Netflix's 'Dirty Money' exposes HSBC's former New Castle office - Technical.ly Delaware

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Jan. 30, 2018 9:28 am

Netflix’s ‘Dirty Money’ exposes HSBC’s former New Castle office

Delaware comes up more than once in the documentary series about seriously shady companies.

HSBC whistleblower Everett Stern.

(Screenshot via Netflix)

If you use Netflix, you’ve probably seen previews of the streaming service’s new documentary series by Alex Gibney, Dirty Money. Like a lot of what Netflix puts out, it’s highly addictive — and the depths of corporate greed it exposes, complete with court records and documents, are staggering. Real stories of corporations making big profits without regard to the suffering it causes real, often financially struggling, people, from predatory payday loans to money laundering to, in its finale, the Trump Organization.

Delaware comes up more than once; the corrupt pharmaceutical company Valeant is incorporated in Delaware, which is really nothing shocking. Some 64 percent of Fortune 500 companies were incorporated in Delaware as of 2014, including Facebook (hi, Mark!), Amazon and Disney. We all know that large companies incorporate here for tax reasons, for the Delaware Chancery Court and because it seems easier to find corporate loopholes.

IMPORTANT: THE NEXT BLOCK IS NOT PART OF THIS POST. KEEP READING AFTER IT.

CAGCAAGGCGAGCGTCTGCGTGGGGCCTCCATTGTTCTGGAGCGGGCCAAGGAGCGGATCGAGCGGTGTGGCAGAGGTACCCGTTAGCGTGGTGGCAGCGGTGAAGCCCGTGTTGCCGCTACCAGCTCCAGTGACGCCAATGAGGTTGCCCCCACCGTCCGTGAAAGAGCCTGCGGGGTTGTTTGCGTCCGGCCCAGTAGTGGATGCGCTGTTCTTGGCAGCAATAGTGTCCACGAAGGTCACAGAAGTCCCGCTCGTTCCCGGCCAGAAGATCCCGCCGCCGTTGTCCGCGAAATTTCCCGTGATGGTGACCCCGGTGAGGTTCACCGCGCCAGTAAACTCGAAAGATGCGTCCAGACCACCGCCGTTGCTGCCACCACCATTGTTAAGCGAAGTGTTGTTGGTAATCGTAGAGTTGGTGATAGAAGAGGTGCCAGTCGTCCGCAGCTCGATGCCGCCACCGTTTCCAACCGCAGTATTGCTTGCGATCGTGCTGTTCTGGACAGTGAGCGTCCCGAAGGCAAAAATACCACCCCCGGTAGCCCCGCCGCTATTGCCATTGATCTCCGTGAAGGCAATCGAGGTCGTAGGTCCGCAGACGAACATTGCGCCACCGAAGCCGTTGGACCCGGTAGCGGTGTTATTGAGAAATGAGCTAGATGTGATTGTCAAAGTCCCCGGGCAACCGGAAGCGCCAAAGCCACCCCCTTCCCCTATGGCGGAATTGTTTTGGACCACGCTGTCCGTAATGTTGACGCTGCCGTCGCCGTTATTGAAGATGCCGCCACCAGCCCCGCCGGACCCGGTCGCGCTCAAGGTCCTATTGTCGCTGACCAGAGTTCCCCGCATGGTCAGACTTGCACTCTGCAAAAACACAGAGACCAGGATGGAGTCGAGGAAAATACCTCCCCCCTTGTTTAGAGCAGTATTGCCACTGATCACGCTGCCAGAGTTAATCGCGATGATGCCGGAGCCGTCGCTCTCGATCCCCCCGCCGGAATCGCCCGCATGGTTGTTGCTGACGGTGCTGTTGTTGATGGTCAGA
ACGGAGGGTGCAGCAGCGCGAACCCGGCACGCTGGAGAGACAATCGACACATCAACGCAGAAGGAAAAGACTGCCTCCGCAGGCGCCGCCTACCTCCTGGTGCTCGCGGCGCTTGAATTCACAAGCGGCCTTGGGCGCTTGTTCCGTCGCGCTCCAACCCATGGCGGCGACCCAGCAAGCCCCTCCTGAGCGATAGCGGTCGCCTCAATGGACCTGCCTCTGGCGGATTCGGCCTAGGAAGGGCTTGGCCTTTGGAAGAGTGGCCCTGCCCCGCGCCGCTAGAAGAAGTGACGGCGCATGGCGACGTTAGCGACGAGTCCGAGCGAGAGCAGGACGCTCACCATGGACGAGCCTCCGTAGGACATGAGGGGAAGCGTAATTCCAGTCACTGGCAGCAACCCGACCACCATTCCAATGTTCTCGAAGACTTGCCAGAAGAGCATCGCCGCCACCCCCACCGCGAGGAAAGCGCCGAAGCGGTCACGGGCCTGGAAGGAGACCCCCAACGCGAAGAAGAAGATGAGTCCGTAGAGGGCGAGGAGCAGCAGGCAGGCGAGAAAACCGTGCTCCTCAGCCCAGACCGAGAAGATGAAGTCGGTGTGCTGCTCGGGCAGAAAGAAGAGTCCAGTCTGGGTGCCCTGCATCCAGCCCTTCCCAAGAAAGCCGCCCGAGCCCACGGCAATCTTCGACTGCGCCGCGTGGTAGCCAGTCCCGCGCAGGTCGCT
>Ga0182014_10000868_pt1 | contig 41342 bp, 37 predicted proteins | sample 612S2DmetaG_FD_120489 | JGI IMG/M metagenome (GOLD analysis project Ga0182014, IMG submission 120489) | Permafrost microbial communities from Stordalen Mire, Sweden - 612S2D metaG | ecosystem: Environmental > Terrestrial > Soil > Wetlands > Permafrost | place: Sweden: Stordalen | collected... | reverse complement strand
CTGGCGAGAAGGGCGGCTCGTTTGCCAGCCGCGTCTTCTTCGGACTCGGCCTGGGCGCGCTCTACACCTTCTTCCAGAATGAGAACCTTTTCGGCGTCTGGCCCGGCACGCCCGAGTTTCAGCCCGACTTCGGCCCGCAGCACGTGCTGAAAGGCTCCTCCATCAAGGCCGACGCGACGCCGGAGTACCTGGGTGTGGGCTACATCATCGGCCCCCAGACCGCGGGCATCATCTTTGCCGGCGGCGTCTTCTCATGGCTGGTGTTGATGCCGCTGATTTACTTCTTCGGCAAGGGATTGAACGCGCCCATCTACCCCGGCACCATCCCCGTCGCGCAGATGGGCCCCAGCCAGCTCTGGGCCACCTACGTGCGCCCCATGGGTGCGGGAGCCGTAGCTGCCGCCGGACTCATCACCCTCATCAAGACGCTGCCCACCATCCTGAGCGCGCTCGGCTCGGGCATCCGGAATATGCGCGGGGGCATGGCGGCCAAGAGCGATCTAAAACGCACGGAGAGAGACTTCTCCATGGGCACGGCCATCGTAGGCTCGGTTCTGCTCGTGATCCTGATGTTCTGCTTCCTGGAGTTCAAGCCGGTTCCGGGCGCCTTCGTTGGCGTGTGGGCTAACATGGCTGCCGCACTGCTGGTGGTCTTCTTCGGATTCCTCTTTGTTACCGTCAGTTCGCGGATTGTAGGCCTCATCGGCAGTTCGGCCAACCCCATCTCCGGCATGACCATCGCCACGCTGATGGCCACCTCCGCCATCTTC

HSBC Bank, the subject of Dirty Money Episode 4, doesn’t have that particular tie to Delaware. But it has had a presence in Delaware, including an office in the Penn Mart Shopping Center in New Castle, which has since shut down. (In May 2017, the impending closure of a different New Castle HSBC made news.)

Dirty Money looks what was going on in that office, home of an anti-money laundering division created to comply to an order after a previous case. It exposes practices that helped lead to a $1.9 billion fine in 2012, including an interview with whistleblower Everett Stern, a former anti–money laundering compliance officer with dreams of working for the CIA. Stern ultimately became a key player in the 2012 case after reporting that digital HSBC documents showing business dealings with terrorist organizations and drug cartels were being hidden using ridiculously basic search engine tricks (among other things).

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The most shocking part is that HSBC executives who admitted to laundering money for some of the most brutal cartels and organizations in the world were never prosecuted in criminal court, and were not personally responsible for any of the fine.

There’s a lot more to the episode, and all of the episodes are pretty jaw-dropping. Check it out on Netflix.

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